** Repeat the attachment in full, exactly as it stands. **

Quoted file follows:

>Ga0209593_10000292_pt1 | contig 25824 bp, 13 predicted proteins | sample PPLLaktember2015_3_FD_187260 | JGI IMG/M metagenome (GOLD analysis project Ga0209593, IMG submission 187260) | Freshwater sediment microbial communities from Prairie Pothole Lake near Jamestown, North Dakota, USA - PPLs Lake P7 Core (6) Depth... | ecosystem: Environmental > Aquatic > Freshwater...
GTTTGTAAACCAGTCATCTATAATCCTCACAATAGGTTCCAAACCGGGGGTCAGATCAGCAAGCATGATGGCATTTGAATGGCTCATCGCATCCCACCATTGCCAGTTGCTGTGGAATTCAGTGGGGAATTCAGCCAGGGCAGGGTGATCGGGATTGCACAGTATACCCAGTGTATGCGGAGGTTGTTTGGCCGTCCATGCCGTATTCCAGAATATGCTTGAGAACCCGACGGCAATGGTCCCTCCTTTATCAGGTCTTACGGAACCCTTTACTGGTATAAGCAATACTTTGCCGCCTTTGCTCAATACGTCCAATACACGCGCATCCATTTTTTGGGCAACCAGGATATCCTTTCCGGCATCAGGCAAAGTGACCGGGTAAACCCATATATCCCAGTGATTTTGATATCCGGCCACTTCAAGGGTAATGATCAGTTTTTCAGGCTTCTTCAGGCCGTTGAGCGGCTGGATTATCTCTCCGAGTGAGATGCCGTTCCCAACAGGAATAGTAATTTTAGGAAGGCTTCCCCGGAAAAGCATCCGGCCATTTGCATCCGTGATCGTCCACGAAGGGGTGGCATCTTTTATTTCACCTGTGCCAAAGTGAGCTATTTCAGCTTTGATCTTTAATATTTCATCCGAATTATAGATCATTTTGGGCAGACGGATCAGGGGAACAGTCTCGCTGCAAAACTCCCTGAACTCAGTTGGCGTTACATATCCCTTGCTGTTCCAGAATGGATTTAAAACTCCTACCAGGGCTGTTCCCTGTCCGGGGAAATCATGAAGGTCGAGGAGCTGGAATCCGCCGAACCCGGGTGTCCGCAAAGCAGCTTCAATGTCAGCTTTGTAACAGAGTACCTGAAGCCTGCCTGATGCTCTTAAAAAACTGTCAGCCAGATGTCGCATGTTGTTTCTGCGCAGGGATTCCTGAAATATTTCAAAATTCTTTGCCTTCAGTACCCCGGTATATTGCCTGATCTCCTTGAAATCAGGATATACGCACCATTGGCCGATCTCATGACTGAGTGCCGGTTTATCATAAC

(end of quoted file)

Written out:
>Ga0209593_10000292_pt1 | contig 25824 bp, 13 predicted proteins | sample PPLLaktember2015_3_FD_187260 | JGI IMG/M metagenome (GOLD analysis project Ga0209593, IMG submission 187260) | Freshwater sediment microbial communities from Prairie Pothole Lake near Jamestown, North Dakota, USA - PPLs Lake P7 Core (6) Depth... | ecosystem: Environmental > Aquatic > Freshwater...
GTTTGTAAACCAGTCATCTATAATCCTCACAATAGGTTCCAAACCGGGGGTCAGATCAGCAAGCATGATGGCATTTGAATGGCTCATCGCATCCCACCATTGCCAGTTGCTGTGGAATTCAGTGGGGAATTCAGCCAGGGCAGGGTGATCGGGATTGCACAGTATACCCAGTGTATGCGGAGGTTGTTTGGCCGTCCATGCCGTATTCCAGAATATGCTTGAGAACCCGACGGCAATGGTCCCTCCTTTATCAGGTCTTACGGAACCCTTTACTGGTATAAGCAATACTTTGCCGCCTTTGCTCAATACGTCCAATACACGCGCATCCATTTTTTGGGCAACCAGGATATCCTTTCCGGCATCAGGCAAAGTGACCGGGTAAACCCATATATCCCAGTGATTTTGATATCCGGCCACTTCAAGGGTAATGATCAGTTTTTCAGGCTTCTTCAGGCCGTTGAGCGGCTGGATTATCTCTCCGAGTGAGATGCCGTTCCCAACAGGAATAGTAATTTTAGGAAGGCTTCCCCGGAAAAGCATCCGGCCATTTGCATCCGTGATCGTCCACGAAGGGGTGGCATCTTTTATTTCACCTGTGCCAAAGTGAGCTATTTCAGCTTTGATCTTTAATATTTCATCCGAATTATAGATCATTTTGGGCAGACGGATCAGGGGAACAGTCTCGCTGCAAAACTCCCTGAACTCAGTTGGCGTTACATATCCCTTGCTGTTCCAGAATGGATTTAAAACTCCTACCAGGGCTGTTCCCTGTCCGGGGAAATCATGAAGGTCGAGGAGCTGGAATCCGCCGAACCCGGGTGTCCGCAAAGCAGCTTCAATGTCAGCTTTGTAACAGAGTACCTGAAGCCTGCCTGATGCTCTTAAAAAACTGTCAGCCAGATGTCGCATGTTGTTTCTGCGCAGGGATTCCTGAAATATTTCAAAATTCTTTGCCTTCAGTACCCCGGTATATTGCCTGATCTCCTTGAAATCAGGATATACGCACCATTGGCCGATCTCATGACTGAGTGCCGGTTTATCATAAC